War & Industry: Railroads Come to Vermont
Compared to the rest of the northeast, railroads came late to Vermont. Vermont chartered railroad corporations in the early 1830s but construction didn’t start until over a decade later. Competition between the two major lines, the Vermont Central and the Rutland Railroad, blocked and delayed attempts to develop direct connections to the east coast and the west. Many capitalists saw the state only as a pass-through and invested in Vermont railroads primarily to connect Boston and New York to the Great Lakes and beyond. But Vermont’s most prominent businessmen, politicians, and industrialists understood the importance of railroads and worked hard to get them built.
Construction of the Vermont Central Railroad running from Hartford to Painesville (present-day Essex Junction) began in 1845. A short time later, construction started on the Rutland Railroad, which terminated in downtown Burlington. Both were completed in 1849. Many smaller lines were proposed but not constructed and the business of building railroads was fraught with bankruptcies, corruption, and mismanagement. Even so, by the end of the nineteenth century, most Vermonters lived within close proximity of a railroad, and the Iron Horse had a profound impact on every aspect of life in the state for decades.
Arrivals and Departures
Railroads, in addition to waterways like the Champlain and Erie Canals, made it easier to travel west. Vermont’s population growth lagged behind other states as many of her sons and daughters moved west seeking cheaper land and new opportunities. In a few instances, Vermonters purchased large tracts of land and moved west together creating new communities such as Vermontville, Michigan. Many native Vermonters such as politician Stephen A. Douglas, inventor John Deere, and educator John Dewey achieved great success in their adopted states.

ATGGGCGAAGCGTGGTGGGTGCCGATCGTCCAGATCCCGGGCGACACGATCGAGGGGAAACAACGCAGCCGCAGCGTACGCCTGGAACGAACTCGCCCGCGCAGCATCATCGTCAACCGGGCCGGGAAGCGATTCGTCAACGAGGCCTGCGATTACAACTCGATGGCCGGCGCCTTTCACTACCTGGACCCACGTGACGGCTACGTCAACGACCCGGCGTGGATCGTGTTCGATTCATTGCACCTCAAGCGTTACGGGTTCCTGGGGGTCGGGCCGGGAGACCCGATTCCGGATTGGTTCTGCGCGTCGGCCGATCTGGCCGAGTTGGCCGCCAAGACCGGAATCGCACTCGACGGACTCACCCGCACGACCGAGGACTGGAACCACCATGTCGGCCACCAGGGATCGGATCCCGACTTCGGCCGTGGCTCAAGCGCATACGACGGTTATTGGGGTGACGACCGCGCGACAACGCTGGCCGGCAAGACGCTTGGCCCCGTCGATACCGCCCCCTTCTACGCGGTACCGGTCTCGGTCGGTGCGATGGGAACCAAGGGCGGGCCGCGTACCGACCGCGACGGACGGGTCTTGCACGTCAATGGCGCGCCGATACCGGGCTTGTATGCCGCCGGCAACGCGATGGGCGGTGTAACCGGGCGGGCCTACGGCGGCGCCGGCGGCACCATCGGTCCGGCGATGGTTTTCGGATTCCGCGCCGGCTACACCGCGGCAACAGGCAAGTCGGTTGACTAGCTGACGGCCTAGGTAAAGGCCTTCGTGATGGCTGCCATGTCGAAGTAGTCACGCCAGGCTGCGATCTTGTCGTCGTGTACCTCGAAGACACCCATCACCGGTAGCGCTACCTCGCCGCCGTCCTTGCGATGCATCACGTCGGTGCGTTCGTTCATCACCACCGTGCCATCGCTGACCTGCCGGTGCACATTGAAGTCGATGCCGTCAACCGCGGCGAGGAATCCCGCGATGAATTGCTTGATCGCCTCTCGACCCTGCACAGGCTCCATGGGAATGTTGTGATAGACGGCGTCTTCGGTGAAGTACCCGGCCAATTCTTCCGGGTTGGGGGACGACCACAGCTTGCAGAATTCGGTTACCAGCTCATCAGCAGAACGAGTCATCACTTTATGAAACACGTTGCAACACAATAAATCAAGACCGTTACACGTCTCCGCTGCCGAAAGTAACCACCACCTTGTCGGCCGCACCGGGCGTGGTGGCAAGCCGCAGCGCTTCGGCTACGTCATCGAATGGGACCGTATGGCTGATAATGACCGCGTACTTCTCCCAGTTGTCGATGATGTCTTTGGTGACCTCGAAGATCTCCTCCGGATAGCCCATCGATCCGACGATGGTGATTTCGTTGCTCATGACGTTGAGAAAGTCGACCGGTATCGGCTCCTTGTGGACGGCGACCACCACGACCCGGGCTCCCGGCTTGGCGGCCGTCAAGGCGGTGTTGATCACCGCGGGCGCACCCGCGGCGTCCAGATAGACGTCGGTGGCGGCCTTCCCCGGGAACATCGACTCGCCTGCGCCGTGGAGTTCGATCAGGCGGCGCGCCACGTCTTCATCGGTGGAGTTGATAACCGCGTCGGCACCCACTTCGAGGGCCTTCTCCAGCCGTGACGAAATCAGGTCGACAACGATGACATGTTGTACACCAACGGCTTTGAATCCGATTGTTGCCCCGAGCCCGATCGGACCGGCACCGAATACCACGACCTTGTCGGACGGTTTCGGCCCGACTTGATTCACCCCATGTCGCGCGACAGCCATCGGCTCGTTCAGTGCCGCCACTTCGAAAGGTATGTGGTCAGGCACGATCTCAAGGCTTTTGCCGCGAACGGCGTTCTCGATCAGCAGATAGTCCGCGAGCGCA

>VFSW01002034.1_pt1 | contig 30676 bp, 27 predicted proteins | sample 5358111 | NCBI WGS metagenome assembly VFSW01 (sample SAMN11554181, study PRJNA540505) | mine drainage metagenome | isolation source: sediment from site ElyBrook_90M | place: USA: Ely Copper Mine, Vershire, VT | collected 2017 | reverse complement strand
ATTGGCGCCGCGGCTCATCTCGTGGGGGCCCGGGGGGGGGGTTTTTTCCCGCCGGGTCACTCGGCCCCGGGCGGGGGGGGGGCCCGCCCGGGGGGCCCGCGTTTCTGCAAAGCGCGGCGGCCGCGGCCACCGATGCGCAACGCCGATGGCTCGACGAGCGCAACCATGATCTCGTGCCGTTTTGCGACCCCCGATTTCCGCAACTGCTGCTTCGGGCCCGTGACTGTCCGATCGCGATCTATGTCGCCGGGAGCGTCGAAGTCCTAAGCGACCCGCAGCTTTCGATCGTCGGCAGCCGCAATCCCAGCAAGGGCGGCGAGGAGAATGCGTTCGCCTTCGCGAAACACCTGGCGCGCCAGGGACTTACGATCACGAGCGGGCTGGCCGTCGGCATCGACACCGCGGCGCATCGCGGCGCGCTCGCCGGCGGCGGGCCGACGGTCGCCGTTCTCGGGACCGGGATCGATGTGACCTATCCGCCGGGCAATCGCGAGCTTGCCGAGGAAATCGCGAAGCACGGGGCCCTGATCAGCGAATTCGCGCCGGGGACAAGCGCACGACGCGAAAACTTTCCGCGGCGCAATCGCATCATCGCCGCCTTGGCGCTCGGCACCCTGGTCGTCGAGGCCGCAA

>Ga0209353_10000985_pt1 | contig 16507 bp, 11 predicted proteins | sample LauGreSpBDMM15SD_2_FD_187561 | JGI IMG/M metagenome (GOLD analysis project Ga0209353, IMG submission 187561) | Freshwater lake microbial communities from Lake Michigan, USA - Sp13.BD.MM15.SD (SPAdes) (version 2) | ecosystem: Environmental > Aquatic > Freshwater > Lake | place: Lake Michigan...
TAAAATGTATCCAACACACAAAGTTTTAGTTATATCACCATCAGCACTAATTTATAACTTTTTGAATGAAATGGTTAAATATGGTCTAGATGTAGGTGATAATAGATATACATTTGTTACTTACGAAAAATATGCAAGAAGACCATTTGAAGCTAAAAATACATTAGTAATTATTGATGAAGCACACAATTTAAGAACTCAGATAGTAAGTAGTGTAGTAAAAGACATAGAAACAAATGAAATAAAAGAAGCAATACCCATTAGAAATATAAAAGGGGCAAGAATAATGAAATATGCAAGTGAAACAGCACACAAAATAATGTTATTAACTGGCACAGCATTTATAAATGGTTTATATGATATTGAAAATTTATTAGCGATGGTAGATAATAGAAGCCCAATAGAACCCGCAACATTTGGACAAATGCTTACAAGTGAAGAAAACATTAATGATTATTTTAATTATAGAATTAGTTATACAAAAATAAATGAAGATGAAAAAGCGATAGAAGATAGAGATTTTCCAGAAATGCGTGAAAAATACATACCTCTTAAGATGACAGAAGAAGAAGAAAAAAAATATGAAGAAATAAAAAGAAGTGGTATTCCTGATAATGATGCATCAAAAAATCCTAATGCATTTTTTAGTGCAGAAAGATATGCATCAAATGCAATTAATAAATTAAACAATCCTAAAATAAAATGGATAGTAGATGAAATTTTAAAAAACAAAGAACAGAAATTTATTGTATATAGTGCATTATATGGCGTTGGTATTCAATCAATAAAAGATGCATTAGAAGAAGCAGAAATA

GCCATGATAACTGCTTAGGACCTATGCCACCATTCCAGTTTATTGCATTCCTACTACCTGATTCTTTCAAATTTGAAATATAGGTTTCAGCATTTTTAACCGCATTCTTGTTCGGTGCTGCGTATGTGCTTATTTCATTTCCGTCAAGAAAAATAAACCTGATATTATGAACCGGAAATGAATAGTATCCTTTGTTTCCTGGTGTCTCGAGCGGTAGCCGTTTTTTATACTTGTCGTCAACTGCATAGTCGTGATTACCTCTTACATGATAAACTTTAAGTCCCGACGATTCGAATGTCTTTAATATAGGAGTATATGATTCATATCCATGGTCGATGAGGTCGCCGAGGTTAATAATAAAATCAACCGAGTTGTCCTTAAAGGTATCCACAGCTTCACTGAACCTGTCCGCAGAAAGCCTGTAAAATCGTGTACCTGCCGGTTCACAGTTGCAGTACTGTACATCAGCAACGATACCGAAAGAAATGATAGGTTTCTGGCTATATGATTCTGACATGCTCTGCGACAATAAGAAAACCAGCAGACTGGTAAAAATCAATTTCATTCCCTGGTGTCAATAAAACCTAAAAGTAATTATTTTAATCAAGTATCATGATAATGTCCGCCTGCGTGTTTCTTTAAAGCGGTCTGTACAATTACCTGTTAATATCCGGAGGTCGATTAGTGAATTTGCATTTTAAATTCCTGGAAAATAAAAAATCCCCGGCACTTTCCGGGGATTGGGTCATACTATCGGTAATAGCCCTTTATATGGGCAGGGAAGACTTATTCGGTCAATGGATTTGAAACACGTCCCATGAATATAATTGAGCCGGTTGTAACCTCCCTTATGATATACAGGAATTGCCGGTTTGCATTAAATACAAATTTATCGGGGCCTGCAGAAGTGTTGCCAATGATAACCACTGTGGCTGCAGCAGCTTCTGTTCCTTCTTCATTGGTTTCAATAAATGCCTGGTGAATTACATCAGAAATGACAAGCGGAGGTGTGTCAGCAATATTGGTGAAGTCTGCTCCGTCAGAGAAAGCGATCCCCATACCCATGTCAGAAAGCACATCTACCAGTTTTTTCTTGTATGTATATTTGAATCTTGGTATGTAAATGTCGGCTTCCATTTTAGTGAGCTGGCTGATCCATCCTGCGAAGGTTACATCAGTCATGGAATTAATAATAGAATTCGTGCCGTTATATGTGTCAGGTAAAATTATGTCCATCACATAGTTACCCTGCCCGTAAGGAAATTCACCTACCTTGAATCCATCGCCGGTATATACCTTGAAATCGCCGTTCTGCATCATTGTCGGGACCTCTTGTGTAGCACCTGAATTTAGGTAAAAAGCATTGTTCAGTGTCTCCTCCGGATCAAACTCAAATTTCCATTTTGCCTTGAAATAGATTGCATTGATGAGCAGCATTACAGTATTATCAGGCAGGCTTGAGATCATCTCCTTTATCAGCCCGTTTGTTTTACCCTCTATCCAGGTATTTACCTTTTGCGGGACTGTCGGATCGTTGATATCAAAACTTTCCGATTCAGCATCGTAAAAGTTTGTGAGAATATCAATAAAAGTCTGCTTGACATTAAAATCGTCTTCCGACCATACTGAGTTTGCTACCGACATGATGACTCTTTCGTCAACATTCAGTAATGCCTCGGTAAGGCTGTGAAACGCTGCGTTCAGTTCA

The small increase that did occur in Vermont’s population was due to the influx of new immigrant groups. The Irish came to Vermont in large numbers to work on the railroads. As transient workers and Catholics, they were not widely accepted. Other groups such as Italians, French Canadians, Swedes, Scots, and Welsh, were also recruited to the state to work in Vermont’s expanding industrial sector. This influx helped to keep Vermont’s population stable but changed social dynamics. The majority of these people settled near their work in growing urban areas, and their customs, languages, and religions set them apart from Yankee Vermonters.
Images: (top) Grand Trunk engine at Island Pond, Vermont, 1902.
(bottom) The Vermont Emigrant Association printed this flyer in the mid-1800s seeking people to invest and move to land they were exploring for settlement in Iowa.
This page was originally created as part of the Vermont Historical Society’s Freedom & Unity exhibit in 2006. Some materials may have been updated for this 2021 version.